How can Pension contributions be a tax saving on my self-assessment?
Pension contributions can be a tax-saving on your self-assessment tax return because they qualify for tax relief.
When you make a contribution to a registered pension scheme, you receive tax relief on that contribution at your highest marginal tax rate. For example, if you’re a basic-rate taxpayer, your pension contribution will be topped up by 20% through tax relief. This means that for every £1 you contribute, you receive an additional 20p from the government in the form of tax relief.
If you’re a higher-rate taxpayer, you can claim further tax relief on your pension contributions through your self-assessment tax return. This means that for every £1 you contribute to your pension, you can reduce your taxable income by £2. So, if you contribute £10,000 to your pension in a tax year and you’re a higher-rate taxpayer, you can reduce your taxable income by £20,000, resulting in a tax saving of £4,000.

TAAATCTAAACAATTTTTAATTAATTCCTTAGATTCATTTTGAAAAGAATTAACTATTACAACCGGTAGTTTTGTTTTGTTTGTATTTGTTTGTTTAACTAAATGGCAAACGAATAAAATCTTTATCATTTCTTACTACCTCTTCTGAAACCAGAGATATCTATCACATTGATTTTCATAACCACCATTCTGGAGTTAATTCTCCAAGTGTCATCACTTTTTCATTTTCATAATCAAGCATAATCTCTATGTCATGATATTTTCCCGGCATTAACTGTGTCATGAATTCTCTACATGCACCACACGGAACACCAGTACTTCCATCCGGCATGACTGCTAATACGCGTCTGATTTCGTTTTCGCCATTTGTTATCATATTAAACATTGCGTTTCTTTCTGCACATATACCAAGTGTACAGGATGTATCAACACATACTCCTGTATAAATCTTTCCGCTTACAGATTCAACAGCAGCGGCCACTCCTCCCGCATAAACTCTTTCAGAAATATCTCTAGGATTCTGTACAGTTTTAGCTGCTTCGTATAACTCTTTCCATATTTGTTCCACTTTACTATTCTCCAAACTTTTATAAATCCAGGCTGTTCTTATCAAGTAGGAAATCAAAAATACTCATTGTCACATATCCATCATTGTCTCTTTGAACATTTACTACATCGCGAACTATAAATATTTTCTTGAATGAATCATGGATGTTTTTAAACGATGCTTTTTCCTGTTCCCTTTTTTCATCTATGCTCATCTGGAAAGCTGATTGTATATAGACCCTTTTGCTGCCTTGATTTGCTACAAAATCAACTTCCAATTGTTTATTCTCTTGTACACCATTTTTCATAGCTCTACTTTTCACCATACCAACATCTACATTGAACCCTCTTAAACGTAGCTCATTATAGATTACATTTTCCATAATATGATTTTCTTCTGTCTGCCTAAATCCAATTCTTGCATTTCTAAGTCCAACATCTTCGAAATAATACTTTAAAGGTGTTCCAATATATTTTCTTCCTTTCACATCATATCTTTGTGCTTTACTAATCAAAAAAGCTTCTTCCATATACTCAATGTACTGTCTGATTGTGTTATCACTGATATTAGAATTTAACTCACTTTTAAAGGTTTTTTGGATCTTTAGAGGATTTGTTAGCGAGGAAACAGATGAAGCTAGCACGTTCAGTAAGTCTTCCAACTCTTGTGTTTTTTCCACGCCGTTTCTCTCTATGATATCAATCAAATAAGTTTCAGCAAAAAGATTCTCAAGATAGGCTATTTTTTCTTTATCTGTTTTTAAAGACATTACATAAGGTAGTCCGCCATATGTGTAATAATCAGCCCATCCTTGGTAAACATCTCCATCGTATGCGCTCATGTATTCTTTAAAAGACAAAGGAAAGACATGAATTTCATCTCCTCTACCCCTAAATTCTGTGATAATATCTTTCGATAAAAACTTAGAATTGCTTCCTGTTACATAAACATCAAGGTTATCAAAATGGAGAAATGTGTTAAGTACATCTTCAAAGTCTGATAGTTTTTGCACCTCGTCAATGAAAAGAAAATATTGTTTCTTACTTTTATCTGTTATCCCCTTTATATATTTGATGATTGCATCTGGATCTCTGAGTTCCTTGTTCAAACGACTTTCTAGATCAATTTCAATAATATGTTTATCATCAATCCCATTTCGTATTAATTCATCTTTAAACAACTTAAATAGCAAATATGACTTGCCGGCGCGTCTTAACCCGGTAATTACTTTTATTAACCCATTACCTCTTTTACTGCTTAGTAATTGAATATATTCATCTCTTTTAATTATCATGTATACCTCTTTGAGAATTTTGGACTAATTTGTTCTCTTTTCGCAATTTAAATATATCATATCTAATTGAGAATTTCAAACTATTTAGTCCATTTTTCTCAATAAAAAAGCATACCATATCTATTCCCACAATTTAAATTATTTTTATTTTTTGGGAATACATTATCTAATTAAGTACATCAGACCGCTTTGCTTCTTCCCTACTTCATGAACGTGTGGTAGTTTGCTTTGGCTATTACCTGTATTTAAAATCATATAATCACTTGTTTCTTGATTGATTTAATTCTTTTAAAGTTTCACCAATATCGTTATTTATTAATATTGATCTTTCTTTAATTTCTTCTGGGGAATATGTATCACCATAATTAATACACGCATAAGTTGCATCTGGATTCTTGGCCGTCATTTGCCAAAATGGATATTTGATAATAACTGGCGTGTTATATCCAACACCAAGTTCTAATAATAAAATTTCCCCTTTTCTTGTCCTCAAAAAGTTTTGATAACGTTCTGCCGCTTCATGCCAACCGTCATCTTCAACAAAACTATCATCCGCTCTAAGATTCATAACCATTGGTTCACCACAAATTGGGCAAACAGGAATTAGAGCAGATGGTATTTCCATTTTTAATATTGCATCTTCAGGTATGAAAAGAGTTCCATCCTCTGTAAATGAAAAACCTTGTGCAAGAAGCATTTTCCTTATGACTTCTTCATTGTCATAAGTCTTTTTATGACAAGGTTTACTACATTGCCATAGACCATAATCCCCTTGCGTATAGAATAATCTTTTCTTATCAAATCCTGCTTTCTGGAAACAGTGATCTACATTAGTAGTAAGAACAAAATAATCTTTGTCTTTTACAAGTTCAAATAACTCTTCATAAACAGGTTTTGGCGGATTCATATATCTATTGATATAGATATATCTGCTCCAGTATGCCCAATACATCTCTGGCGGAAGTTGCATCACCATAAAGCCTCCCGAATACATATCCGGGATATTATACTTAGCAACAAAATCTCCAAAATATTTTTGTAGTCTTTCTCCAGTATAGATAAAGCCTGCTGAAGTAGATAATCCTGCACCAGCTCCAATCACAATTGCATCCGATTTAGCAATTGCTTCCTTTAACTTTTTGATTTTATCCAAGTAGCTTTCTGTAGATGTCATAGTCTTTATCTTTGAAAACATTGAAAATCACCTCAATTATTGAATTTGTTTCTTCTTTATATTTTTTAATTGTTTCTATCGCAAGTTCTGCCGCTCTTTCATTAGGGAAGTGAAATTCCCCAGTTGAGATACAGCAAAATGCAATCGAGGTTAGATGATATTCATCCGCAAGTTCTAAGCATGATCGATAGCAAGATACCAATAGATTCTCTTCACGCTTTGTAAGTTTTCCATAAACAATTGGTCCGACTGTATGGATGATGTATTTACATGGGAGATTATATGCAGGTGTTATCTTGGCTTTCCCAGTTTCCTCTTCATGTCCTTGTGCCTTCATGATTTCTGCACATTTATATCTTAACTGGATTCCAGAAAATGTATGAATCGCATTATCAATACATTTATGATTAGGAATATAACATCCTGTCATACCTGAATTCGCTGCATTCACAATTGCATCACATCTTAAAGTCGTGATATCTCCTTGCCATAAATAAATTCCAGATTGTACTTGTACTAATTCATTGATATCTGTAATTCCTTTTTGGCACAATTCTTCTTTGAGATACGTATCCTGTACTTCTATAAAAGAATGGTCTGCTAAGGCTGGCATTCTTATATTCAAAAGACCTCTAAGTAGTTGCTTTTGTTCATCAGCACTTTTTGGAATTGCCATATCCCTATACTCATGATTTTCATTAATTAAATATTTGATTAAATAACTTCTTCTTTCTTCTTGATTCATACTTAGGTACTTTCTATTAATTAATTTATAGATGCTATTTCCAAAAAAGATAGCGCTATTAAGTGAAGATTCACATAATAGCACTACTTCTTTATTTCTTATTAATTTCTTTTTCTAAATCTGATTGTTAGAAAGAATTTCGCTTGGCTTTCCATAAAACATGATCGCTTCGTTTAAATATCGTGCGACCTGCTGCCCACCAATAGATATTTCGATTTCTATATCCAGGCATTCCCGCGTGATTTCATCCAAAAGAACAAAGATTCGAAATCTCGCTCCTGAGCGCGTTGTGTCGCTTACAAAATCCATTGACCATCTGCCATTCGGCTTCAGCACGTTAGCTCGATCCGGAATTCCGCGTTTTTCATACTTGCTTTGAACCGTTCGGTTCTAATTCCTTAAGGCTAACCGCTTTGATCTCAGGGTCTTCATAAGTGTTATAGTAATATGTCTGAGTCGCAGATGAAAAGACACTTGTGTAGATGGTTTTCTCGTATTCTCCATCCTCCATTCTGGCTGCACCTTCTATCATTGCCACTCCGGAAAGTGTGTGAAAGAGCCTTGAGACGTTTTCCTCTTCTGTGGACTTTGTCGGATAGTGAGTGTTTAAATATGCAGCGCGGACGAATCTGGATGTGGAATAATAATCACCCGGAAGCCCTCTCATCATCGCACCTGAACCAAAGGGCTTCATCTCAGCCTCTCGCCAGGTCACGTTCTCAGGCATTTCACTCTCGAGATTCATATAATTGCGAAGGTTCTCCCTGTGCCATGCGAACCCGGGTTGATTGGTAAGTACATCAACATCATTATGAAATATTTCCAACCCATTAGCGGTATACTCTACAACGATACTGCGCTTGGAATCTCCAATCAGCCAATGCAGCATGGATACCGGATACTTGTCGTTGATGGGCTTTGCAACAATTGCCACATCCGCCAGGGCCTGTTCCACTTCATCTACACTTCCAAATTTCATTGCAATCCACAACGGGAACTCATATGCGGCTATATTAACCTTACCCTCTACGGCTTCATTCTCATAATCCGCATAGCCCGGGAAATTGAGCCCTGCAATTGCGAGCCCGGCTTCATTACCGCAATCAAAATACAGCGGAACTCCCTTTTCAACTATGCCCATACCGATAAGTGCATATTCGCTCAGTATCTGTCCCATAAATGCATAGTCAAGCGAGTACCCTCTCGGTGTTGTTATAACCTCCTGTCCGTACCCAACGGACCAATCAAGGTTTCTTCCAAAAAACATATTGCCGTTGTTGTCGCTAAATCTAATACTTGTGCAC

It’s worth noting that there are limits on the amount of pension contributions you can make and still receive tax relief. The annual allowance for pension contributions is currently £40,000 or 100% of your earnings (whichever is lower). There is also a tapered annual allowance for high earners, which reduces the annual allowance for pension contributions if your income is over £240,000.
In summary, pension contributions can be a tax-saving on your self-assessment tax return because they qualify for tax relief, which can reduce your taxable income and ultimately lower the amount of tax you have to pay. If you’re unsure about the tax implications of your pension contributions, you may want to seek advice from an accountant or tax adviser.